Catholic Church pushes back on plan to reduce tax credit for scholarships – About Your Online Magazine

The Illinois Catholic Conference is lobbying against proposed tax changes for fiscal year 2022 that would reduce an income tax credit earned through donations to private scholarships.

In a letter released on Tuesday, Cardinal Blase Cupich of the Archdiocese of Chicago joined the bishops representing the other five state dioceses – administrative districts under the Catholic Church – asking Catholics to call their local lawmakers and ask to oppose the measure proposed by Governor JB Pritzker, which they called “an important issue of public policy and social justice”.

The February governor’s draft budget for the fiscal year proposes nine policy changes to the corporate tax code. One of these changes applies to companies and individuals: a reduction in the state income tax credit obtained by donating to an organization that grants an approved scholarship.

The organization that grants the scholarship must provide tuition to the children of families whose income is equal to or less than 300% of the federal poverty level for that area of ​​the census sector. Many of the grants go to the private education of Catholic educational institutions in the state.

“We ask that you simply call state lawmakers and urge them to oppose the governor’s plan to cut the Invest in Kids program and, instead, support efforts to extend and improve the Invest in Kids scholarship tax credit,” they said. the bishops in the letter.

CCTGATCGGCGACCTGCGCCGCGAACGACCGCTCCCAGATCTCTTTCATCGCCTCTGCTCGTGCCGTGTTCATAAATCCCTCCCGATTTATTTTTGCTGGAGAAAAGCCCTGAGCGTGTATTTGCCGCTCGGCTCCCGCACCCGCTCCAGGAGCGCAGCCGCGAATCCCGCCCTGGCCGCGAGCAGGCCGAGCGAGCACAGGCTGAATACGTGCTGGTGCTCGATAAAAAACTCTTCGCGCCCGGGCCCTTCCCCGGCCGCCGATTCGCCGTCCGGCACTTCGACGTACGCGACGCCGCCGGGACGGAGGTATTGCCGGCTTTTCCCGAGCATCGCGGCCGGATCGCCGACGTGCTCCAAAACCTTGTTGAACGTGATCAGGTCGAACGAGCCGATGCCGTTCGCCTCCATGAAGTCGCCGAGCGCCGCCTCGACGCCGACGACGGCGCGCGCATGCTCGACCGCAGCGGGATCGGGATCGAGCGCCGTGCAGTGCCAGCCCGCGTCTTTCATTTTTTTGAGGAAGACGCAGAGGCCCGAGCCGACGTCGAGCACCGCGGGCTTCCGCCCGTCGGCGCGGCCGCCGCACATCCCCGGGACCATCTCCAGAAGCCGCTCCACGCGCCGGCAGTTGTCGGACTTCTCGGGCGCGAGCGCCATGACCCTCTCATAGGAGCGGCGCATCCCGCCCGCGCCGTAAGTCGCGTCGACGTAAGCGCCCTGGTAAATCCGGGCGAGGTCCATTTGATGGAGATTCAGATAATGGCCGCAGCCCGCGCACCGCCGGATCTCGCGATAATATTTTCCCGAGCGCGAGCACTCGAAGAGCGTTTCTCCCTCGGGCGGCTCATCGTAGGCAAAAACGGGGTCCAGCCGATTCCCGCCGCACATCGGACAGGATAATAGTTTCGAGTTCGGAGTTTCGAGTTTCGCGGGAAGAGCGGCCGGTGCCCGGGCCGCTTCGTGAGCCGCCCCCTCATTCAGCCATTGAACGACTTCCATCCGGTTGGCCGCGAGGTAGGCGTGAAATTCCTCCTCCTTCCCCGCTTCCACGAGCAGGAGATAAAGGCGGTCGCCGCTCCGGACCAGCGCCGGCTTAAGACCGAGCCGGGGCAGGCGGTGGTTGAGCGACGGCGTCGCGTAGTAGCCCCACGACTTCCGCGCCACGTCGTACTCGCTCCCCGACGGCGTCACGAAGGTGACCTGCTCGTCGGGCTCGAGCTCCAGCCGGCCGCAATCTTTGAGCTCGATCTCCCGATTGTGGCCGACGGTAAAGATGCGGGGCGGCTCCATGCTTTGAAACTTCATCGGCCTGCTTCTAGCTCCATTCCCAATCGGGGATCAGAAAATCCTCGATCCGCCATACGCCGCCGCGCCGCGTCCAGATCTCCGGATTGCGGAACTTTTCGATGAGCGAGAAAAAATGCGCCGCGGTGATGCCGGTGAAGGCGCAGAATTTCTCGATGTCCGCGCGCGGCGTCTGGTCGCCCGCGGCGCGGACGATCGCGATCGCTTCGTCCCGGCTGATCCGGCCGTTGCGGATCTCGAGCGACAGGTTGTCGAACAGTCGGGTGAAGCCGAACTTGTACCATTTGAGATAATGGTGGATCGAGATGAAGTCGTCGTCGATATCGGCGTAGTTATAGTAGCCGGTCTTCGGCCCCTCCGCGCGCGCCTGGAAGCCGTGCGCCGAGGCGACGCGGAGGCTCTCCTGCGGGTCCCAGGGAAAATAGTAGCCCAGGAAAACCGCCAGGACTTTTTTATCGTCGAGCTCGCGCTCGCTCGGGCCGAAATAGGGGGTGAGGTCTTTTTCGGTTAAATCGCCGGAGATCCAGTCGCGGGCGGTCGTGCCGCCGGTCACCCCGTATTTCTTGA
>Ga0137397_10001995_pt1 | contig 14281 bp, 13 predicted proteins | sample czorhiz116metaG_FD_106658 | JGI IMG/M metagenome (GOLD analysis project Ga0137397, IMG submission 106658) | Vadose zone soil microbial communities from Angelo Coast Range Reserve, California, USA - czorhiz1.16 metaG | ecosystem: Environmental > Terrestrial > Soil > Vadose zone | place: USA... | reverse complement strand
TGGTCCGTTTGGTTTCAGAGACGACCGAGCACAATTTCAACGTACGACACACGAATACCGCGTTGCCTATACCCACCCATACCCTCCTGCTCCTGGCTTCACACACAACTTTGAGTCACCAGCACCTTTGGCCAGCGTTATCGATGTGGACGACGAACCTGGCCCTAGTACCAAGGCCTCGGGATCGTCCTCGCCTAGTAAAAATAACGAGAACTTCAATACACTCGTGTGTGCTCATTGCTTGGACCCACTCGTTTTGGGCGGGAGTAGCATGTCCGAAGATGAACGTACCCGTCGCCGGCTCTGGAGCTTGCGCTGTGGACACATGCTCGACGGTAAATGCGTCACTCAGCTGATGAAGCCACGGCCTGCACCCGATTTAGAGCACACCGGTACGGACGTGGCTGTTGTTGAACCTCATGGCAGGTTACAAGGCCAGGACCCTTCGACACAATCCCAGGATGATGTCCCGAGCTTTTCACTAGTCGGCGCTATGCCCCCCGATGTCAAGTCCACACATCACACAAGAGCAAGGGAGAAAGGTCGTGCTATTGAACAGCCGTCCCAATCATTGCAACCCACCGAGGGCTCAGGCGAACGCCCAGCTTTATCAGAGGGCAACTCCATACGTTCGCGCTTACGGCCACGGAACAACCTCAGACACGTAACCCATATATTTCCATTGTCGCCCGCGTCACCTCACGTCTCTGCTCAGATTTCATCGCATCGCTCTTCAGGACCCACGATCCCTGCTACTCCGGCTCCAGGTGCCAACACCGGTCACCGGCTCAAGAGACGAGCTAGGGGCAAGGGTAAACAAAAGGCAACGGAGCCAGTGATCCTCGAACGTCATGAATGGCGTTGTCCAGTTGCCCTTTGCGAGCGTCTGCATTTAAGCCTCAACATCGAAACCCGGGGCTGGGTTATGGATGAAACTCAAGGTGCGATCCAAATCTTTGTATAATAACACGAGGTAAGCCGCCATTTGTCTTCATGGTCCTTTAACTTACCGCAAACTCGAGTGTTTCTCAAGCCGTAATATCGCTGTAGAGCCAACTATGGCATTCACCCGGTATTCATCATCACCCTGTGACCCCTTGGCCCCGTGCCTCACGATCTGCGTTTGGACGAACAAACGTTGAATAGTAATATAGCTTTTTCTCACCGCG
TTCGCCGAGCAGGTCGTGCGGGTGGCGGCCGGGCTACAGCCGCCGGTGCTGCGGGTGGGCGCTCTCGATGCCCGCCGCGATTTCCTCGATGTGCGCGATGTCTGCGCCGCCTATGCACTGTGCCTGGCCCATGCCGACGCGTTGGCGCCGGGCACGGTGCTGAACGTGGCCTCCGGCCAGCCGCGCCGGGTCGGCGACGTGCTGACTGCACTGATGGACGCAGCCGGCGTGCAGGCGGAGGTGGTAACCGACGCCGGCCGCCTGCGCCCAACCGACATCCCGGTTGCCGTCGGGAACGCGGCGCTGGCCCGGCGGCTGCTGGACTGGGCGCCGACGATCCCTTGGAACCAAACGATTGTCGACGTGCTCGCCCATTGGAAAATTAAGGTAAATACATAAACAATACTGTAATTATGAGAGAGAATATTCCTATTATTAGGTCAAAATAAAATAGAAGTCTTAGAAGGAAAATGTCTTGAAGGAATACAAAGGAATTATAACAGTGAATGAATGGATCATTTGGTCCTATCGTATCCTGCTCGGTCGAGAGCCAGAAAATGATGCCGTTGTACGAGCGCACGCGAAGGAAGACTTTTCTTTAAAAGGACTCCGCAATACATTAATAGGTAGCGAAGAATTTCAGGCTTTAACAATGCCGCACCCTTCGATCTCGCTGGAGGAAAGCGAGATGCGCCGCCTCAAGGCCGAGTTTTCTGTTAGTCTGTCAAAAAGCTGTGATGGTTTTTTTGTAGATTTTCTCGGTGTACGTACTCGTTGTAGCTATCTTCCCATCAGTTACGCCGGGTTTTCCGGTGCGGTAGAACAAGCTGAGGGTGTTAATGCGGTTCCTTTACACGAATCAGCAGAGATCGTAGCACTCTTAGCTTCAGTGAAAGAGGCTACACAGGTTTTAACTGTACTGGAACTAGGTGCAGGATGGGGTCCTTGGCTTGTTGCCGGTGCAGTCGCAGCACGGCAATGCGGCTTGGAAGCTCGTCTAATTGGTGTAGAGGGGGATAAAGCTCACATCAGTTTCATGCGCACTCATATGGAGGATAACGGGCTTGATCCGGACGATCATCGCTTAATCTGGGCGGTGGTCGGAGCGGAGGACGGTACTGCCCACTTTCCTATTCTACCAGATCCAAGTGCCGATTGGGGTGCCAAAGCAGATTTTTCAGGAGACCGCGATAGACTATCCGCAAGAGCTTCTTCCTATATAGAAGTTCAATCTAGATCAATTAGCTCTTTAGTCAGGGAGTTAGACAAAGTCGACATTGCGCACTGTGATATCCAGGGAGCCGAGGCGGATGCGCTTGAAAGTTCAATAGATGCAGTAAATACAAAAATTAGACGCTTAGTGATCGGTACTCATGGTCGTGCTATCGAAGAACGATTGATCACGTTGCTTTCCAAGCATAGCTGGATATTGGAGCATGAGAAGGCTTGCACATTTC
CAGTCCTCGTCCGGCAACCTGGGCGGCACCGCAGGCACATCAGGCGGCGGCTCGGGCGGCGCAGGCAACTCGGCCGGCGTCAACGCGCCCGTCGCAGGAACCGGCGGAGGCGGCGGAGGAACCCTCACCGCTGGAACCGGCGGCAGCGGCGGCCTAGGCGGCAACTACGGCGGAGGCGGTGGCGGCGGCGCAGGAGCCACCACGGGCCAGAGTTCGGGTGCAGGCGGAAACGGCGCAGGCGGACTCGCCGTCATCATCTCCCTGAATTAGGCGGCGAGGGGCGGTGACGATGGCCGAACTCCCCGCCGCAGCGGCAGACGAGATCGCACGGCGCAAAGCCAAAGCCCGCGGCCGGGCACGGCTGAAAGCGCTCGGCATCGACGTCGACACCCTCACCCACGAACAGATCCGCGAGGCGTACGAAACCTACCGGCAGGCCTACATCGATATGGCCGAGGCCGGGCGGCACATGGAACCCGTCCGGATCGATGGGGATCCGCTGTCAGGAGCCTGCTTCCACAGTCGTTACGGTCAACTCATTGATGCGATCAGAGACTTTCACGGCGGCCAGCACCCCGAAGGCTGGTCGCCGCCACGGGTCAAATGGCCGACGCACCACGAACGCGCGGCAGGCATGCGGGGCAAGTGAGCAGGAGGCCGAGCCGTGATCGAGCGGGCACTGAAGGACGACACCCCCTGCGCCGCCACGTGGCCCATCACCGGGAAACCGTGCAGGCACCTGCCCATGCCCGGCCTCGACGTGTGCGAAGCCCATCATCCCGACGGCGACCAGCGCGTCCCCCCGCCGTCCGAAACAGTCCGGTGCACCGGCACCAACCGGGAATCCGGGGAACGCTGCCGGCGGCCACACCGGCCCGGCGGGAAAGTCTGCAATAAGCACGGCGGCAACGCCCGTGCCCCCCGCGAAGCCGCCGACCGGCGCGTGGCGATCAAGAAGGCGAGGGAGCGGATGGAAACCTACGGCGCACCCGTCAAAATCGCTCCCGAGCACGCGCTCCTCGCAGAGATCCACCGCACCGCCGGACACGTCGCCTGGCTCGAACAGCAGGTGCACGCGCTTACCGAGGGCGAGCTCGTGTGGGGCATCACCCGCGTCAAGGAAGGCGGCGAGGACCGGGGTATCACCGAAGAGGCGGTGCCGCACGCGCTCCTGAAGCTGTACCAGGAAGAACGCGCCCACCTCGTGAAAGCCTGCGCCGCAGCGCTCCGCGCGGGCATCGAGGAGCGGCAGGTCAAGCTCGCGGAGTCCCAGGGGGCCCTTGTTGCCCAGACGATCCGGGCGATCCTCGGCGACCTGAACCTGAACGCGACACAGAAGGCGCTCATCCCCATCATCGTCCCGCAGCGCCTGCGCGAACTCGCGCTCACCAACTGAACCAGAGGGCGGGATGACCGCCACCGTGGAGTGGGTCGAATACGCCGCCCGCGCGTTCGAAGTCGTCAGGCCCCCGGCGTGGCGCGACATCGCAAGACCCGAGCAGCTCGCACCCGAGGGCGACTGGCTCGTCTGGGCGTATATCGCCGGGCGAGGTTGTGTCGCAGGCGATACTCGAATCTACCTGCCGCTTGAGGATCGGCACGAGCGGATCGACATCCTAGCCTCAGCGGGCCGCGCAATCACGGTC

Under current law, 75% of the donation can be claimed as a credit for the state’s income tax. If Pritzker’s preferred budget were approved, the credit would be reduced to 40% of the donation.

This law was originally put into effect as part of the Investing in Children Act during budget negotiations under former Republican governor Bruce Rauner in 2017. It was part of the package to create an evidence-based financing formula to reform the way in which state finances public school.

Pritzker received criticism from business leaders and Republican lawmakers for referring to his suggestions for tax changes as “closing corporate loopholes” since they were originally implemented as deliberate policy changes under previous governors or from Pritzker himself.

Three of the nine proposed changes eliminate or reduce the fiscal incentive measures approved by Pritzker during the 2019 budget negotiations.

The governor promised to balance the Illinois budget for the next fiscal year, keeping government income taxes and spending stable.

Estimates from the Illinois Department of Revenue and the Governor’s Office of Administration and Budget say the budget plan, if approved, would result in a $ 120 million surplus at the end of the fiscal year.

Paula Fonseca